This is a one page chapter, by the way, and actually seems to be a valid use of short chapters–it’s a dramatic moment that the short chapters emphasizes. However, when the rest of the book has criminally short chapters anyway, it loses its impact.
“This is pathetic,” Fang whispered, and I turned to see him looking at a large cat, like a serval of a margay. (pg 398)
I have no idea what servals or margays are. Why does Max know what these are?
So then the flock begin opening cages and letting everyone out.
Everyone’s running away to get to the sewers and then Ari!
And because this is the end of the book, Ari’s going on about his character motivation and Max seems rather mean about it all, despite her usual supposed goody-goodiness. Then they’re fighting and it’s a fight, pretty much, and then Ari gets seriously hurt and Max thinks she killed him.
Then the flock fly.
In the sewers.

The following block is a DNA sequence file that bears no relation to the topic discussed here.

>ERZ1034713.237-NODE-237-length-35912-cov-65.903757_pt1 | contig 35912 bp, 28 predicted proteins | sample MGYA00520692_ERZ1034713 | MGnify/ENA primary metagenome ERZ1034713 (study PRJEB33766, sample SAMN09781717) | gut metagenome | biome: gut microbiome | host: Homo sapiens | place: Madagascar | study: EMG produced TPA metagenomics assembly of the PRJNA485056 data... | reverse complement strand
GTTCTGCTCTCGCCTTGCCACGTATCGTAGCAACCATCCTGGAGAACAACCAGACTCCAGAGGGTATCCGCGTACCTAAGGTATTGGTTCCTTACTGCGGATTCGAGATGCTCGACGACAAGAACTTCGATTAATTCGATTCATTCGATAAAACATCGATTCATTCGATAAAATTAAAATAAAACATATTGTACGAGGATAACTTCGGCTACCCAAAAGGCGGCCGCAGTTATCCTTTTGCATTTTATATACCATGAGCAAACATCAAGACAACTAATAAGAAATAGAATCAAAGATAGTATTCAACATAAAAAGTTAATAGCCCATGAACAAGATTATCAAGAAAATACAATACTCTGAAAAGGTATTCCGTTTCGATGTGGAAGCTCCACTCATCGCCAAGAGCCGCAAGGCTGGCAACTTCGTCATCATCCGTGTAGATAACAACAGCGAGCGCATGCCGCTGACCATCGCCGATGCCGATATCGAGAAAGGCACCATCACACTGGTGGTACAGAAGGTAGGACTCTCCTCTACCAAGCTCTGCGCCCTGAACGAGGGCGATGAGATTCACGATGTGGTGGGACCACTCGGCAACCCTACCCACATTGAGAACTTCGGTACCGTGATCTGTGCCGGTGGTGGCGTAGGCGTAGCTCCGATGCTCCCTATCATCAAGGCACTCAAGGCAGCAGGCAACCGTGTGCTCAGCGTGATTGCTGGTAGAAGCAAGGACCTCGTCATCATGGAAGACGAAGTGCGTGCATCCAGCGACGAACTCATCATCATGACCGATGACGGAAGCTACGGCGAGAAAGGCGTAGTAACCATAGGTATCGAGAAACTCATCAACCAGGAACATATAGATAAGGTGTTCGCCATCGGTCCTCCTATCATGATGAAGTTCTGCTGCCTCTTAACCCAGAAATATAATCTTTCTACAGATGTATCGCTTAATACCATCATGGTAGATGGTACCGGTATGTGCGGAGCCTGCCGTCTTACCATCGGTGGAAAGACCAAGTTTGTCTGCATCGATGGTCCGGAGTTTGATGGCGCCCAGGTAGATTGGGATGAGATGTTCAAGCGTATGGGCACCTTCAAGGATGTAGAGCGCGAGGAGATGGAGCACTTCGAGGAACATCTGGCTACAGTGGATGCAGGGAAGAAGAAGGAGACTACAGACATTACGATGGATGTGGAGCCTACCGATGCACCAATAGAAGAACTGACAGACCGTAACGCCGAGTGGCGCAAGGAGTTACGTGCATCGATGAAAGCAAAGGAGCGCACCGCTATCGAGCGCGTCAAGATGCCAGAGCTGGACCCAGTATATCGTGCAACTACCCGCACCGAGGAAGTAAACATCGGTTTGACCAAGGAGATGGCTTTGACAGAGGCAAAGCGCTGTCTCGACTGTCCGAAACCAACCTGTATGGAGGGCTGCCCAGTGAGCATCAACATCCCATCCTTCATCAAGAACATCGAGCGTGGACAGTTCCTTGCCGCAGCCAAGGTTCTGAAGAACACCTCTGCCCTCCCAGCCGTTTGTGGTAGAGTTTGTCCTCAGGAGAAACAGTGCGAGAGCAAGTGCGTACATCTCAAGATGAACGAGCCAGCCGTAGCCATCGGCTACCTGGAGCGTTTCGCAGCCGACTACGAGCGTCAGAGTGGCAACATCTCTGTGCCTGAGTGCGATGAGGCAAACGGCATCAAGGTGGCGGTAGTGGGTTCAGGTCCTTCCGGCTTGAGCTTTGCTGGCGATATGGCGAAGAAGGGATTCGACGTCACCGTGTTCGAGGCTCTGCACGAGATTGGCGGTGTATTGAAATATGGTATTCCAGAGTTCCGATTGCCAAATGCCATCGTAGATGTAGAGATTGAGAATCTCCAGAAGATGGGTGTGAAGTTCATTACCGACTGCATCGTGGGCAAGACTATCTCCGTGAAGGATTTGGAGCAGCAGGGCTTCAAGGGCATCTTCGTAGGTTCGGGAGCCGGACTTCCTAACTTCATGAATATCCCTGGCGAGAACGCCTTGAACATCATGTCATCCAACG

JPatterson, I know media tends to portray sewers as being bigger than they really are. That’s okay enough.
But I refuse to believe that there are sewers underneath New York City that are large enough for at least ten-foot wingspans, plus the space to flap up and down and still be able to move. I just don’t.
Anyway, Jeb and Max are yelling to each other as Max flies away, and Jeb calls Ari Max’s brother.
Oh no is Ari really Max’s brother? Well, who cares because the flock are free now and because it would complicate the book the other experiments are now gone, except for a dog that Angel took because she wants a dog so much?
There’s a brief argument about the dog but because this is Maximum Ride they take the dog.
Blah blah blah the flock are somewhere safe and then they’re going to read the files.
Everyone’s finding information on their parents and it’s all happy and everything but there are no files for Max because we have to have angst.
Wooo! This book is finally almost over!
Though actually there is nothing important in the epilogue, just “oh yay we’re flying and friendship!”
The book is over.
I have very poor thoughts of it… which means a review! I should have that up in a couple weeks at most, depending on how much I procrastinate.
Then there’s the matter of continued sporking. My current plans are to spork the entire Maximum Ride series, because they really do just keep getting worse. However, I may not have the next book in time, so I may miss a couple updates.